The Human Rights Act 1998 is an Act of Parliament of the United Kingdom which received Royal Assent on 9 November 1998, came into force on 2 October 2000. Its aim was to incorporate into UK law the rights contained in the European Convention on Human Rights; the Act makes a remedy for breach of a Convention right available in UK courts, without the need to go to the European Court of Human Rights in Strasbourg. In particular, the Act makes it unlawful for any public body to act in a way, incompatible with the Convention, unless the wording of any other primary legislation provides no other choice, it requires the judiciary to take account of any decisions, judgment or opinion of the European Court of Human Rights, to interpret legislation, as far as possible, in a way, compatible with Convention rights. However, if it is not possible to interpret an Act of Parliament so as to make it compatible with the Convention, the judges are not allowed to override it. All they can do is issue a declaration of incompatibility.
This declaration does not affect the validity of the Act of Parliament: in that way, the Human Rights Act seeks to maintain the principle of Parliamentary sovereignty. However, judges may strike down secondary legislation. Under the Act, individuals retain the right to sue in the Strasbourg court. Former Prime Minister David Cameron criticised the Act from 2007 and proposed to replace it with a "British Bill of Rights" during his second ministry; the replacement did not take place. The Convention was drafted by the Council of Europe after World War II. Sir David Maxwell-Fyfe was the Chair of the Committee on Legal and Administrative Questions of the Council's Consultative Assembly from 1949 to 1952, oversaw the drafting of the European Convention on Human Rights, it was designed to incorporate a traditional civil liberties approach to securing "effective political democracy", from the strong traditions of freedom and liberty in the United Kingdom. As a founding member of the Council of Europe, the UK acceded to the European Convention on Human Rights in March 1951.
However it was not until the 1960s that British citizens were able to bring claims in the European Court of Human Rights. During the 1980s, groups such as Charter 88 accused the executive of misusing its power and argued that a new British Bill of Rights was needed to secure human rights in the UK. In its manifesto for the 1997 general election, the Labour party pledged to incorporate the European Convention into domestic law; when the election resulted in a landslide Labour victory, the party, under the leadership of Tony Blair, fulfilled this pledge through Parliamentary passage of the Human Rights Act the following year. The 1997 white paper "Rights Brought Home" stated: It takes on average five years to get an action into the European Court of Human Rights once all domestic remedies have been exhausted. Bringing these rights home will mean that the British people will be able to argue for their rights in the British courts – without this inordinate delay and cost; the Human Rights Act places a duty on all courts and tribunals in the United Kingdom to interpret legislation so far as possible in a way compatible with the rights laid down in the European Convention on Human Rights.
Where this is not possible, the court may issue a "declaration of incompatibility". The declaration does not invalidate the legislation, but permits the amendment of the legislation by a special fast-track procedure under section 10 of the Act; as of August 2006, 20 declarations had been made. The Human Rights Act applies to all public bodies within the United Kingdom, including central government, local authorities, bodies exercising public functions. However, it does not include Parliament. Section 3 is a wide provision that requires courts to interpret both primary and subordinate legislation so that their provisions are compatible with the articles of the European Convention on Human Rights which are part of the Human Rights Act; this interpretation goes far beyond normal statutory interpretation, includes past and future legislation, therefore preventing the Human Rights Act from being impliedly repealed. Courts have applied this through three forms of interpretation: "reading in", inserting words where there are none in a statute.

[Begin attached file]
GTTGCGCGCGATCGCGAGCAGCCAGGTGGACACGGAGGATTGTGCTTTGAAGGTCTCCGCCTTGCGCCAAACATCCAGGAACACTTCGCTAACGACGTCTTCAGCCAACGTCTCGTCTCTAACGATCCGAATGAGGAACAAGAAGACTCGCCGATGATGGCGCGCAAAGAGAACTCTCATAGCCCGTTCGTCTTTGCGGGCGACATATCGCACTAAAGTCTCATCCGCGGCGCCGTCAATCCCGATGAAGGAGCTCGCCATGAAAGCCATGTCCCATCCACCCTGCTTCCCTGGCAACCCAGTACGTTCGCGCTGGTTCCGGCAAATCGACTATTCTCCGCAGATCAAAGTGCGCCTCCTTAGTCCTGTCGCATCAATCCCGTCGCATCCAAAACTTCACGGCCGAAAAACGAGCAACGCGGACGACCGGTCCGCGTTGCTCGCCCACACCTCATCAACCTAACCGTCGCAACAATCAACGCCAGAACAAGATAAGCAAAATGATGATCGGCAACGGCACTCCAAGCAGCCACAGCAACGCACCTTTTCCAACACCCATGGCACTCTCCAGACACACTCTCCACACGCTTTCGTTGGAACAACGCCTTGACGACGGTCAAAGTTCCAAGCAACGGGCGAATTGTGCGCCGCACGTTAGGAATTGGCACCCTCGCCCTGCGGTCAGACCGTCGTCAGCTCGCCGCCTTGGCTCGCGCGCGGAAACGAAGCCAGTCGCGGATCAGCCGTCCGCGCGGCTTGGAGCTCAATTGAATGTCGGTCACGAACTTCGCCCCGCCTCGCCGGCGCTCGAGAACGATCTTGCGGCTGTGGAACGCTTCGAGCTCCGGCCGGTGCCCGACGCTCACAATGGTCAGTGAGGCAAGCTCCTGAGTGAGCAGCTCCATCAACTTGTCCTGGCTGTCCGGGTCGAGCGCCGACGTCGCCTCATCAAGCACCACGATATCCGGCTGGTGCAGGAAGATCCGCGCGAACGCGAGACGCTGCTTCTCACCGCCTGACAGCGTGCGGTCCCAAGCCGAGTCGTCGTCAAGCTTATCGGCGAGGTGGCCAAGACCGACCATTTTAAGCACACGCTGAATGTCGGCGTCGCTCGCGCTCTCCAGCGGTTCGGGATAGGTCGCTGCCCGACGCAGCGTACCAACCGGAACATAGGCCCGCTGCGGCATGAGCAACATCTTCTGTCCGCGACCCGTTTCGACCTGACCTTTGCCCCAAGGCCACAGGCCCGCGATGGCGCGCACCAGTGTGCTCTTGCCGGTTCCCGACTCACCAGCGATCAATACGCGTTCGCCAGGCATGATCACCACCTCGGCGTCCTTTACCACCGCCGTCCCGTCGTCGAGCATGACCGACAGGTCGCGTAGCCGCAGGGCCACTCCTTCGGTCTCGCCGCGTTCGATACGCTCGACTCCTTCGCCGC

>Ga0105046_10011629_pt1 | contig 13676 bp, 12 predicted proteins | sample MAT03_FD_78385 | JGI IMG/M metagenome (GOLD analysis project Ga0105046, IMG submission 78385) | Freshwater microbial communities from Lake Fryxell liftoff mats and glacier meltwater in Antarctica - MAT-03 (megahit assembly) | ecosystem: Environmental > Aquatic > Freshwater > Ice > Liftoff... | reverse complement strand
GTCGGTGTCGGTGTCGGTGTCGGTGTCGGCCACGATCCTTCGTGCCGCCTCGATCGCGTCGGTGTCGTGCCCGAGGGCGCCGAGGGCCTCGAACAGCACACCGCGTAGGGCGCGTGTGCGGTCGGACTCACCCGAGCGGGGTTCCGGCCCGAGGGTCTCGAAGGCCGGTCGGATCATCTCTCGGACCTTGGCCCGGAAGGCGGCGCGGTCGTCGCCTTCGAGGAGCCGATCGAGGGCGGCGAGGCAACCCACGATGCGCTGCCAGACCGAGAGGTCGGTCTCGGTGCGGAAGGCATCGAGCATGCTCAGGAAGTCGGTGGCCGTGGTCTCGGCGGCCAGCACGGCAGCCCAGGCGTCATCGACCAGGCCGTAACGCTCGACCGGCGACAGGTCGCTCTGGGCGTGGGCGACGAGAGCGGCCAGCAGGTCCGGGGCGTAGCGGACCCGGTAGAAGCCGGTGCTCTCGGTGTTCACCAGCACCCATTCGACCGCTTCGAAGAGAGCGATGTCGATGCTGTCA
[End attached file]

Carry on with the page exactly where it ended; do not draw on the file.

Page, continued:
They do not interpret a statute so as to give it a meaning that would conflict with legislative intent, courts have been reluctant in particular to "read out" provisions for this reason. If it is not possible to so interpret, they may issue a declaration of incompatibility under section 4. Sections 4 and 10 allows courts to issue a declaration of incompatibility where it is impossible to use section 3 to interpret primary or subordinate legislation to be compatible with the articles of the European Convention on Human Rights, which are part of the Human Rights Act. In these cases, interpretation to comply may conflict with legislative intent, it is considered a measure of last resort. A range of superior courts can issue a declaration of incompatibility. A declaration of incompatibility is not binding on the parties to the proceedings in which it is made, nor can a declaration invalidate legislation. Section 4 therefore achieves its aim through political rather than legal means. Section 10 gives a government minister the power to make a "remedial order" in response to either a
Ferdinando Giuseppe Antonelli O. F. M. was an Italian Roman Catholic cardinal. He was the last living cardinal to have been born in the 19th century. At the Time of his death he was the Oldest Member of the College of Cardinals. Born in Subbiano, Antonelli joined the Order of Friars Minor in Florence in 1909, becoming a Professed Member of the Order of Friars Minor in April 1914, he served in the Italian military during World War I. On 25 July 1922 he was ordained a Priest of the Order of Friars Minor. In 1965 Antonelli was appointed Secretary of the Sacred Congregation of Rites. Antonelli was a Faculty member of the Pontifical Antonianum Athenaeum, from 1928 to 1965, was Rector Magnifico from 1937 to 1943, 1953 to 1959, he was the General Definitor of his order from 1939 to 1945. Antonelli attended the Vatican Council II from 1962 to 1965 as an expert. On 19 February 1966 he was appointed Titular Archbishop of Idicra and was consecrated on 9 March 1966. On 7 May 1969 Antonelli was appointed Secretary of the Congregation for the Causes of Saints, on 5 March 1973 he was elevated to Cardinal-Deacon of San Sebastiano al Palatino, on the same day resigning as Secretary of the Congregation for the Causes of Saints.